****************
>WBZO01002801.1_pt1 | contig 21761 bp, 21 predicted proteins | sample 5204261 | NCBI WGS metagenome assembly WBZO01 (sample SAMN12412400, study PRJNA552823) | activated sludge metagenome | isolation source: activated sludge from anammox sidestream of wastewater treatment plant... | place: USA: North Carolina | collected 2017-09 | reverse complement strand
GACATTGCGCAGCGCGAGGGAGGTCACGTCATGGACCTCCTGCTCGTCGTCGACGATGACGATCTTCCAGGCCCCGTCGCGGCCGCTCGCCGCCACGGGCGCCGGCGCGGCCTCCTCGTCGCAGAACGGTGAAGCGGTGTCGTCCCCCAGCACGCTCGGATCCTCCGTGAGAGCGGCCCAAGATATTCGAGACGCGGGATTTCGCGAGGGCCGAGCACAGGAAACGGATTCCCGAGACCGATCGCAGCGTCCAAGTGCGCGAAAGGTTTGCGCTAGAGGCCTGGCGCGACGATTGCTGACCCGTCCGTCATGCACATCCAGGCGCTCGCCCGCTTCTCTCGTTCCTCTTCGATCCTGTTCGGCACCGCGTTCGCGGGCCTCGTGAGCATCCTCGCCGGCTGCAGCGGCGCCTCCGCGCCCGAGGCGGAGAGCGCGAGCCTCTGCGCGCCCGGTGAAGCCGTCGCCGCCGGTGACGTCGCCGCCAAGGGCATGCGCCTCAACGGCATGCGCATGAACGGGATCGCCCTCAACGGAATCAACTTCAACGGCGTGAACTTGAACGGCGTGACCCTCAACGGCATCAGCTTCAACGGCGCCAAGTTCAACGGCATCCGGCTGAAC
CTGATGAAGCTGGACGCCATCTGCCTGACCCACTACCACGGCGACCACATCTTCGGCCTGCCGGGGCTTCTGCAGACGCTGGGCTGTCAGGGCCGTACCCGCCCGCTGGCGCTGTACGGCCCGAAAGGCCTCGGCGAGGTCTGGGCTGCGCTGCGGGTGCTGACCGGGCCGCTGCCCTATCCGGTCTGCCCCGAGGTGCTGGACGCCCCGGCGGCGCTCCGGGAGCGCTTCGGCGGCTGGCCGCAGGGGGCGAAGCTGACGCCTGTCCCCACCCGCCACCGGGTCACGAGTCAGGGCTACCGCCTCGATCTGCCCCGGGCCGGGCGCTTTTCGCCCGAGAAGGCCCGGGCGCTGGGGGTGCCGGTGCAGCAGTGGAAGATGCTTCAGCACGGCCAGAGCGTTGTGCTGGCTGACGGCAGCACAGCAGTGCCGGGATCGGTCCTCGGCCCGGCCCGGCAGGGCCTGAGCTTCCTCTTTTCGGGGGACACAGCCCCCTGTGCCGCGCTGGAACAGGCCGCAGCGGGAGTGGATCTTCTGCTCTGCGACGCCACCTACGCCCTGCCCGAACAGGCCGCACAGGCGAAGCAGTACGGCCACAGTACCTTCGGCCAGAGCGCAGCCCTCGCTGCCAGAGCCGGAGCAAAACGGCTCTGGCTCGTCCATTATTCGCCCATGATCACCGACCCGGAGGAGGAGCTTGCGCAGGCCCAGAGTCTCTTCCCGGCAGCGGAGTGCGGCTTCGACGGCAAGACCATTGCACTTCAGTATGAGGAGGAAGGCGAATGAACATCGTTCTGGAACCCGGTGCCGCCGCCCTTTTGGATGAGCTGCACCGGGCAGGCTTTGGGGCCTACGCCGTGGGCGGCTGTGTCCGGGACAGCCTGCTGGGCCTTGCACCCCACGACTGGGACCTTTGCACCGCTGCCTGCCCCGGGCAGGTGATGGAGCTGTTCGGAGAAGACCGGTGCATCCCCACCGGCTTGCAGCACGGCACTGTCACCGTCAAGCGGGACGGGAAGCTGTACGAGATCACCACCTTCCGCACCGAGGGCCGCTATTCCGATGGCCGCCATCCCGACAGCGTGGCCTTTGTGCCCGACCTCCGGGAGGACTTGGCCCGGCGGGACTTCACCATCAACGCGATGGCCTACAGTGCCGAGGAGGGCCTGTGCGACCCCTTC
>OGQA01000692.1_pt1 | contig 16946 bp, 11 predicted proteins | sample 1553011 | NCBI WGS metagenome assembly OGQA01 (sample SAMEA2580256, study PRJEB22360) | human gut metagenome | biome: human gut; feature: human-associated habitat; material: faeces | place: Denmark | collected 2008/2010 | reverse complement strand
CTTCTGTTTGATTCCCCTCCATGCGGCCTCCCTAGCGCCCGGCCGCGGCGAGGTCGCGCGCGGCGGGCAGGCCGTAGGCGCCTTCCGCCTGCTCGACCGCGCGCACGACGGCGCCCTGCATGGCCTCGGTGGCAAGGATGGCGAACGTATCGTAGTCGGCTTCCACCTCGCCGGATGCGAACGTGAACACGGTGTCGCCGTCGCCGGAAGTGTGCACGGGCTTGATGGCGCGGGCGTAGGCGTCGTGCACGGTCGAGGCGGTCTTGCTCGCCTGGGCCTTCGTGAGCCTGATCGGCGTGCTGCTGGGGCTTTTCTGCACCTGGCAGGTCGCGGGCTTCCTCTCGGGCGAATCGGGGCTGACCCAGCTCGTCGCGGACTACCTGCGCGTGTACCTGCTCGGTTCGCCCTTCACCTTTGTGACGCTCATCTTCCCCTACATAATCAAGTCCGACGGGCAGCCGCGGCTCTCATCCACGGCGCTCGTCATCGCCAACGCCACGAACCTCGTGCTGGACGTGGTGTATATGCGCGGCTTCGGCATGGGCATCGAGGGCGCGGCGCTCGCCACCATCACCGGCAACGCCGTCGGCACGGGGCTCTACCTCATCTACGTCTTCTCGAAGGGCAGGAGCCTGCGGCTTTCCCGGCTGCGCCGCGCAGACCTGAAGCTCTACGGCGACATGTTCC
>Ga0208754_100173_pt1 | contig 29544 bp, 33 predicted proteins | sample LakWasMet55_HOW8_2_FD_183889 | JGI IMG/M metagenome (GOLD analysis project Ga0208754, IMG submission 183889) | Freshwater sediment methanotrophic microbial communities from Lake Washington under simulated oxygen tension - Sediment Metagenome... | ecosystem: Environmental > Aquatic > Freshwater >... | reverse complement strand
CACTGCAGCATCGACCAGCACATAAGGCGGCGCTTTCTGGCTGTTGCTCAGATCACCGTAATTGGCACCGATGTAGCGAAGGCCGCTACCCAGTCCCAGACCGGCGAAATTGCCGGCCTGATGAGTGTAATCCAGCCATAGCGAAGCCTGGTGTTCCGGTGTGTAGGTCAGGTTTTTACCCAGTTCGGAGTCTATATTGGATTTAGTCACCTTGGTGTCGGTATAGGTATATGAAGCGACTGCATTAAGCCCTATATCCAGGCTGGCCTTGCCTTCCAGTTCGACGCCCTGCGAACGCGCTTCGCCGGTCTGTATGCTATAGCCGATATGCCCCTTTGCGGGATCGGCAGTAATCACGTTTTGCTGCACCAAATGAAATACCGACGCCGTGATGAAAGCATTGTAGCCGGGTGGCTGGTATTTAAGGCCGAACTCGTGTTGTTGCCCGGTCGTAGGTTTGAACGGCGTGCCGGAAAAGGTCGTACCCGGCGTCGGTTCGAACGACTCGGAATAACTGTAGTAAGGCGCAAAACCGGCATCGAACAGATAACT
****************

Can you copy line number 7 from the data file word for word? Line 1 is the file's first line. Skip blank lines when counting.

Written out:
CACTGCAGCATCGACCAGCACATAAGGCGGCGCTTTCTGGCTGTTGCTCAGATCACCGTAATTGGCACCGATGTAGCGAAGGCCGCTACCCAGTCCCAGACCGGCGAAATTGCCGGCCTGATGAGTGTAATCCAGCCATAGCGAAGCCTGGTGTTCCGGTGTGTAGGTCAGGTTTTTACCCAGTTCGGAGTCTATATTGGATTTAGTCACCTTGGTGTCGGTATAGGTATATGAAGCGACTGCATTAAGCCCTATATCCAGGCTGGCCTTGCCTTCCAGTTCGACGCCCTGCGAACGCGCTTCGCCGGTCTGTATGCTATAGCCGATATGCCCCTTTGCGGGATCGGCAGTAATCACGTTTTGCTGCACCAAATGAAATACCGACGCCGTGATGAAAGCATTGTAGCCGGGTGGCTGGTATTTAAGGCCGAACTCGTGTTGTTGCCCGGTCGTAGGTTTGAACGGCGTGCCGGAAAAGGTCGTACCCGGCGTCGGTTCGAACGACTCGGAATAACTGTAGTAAGGCGCAAAACCGGCATCGAACAGATAACT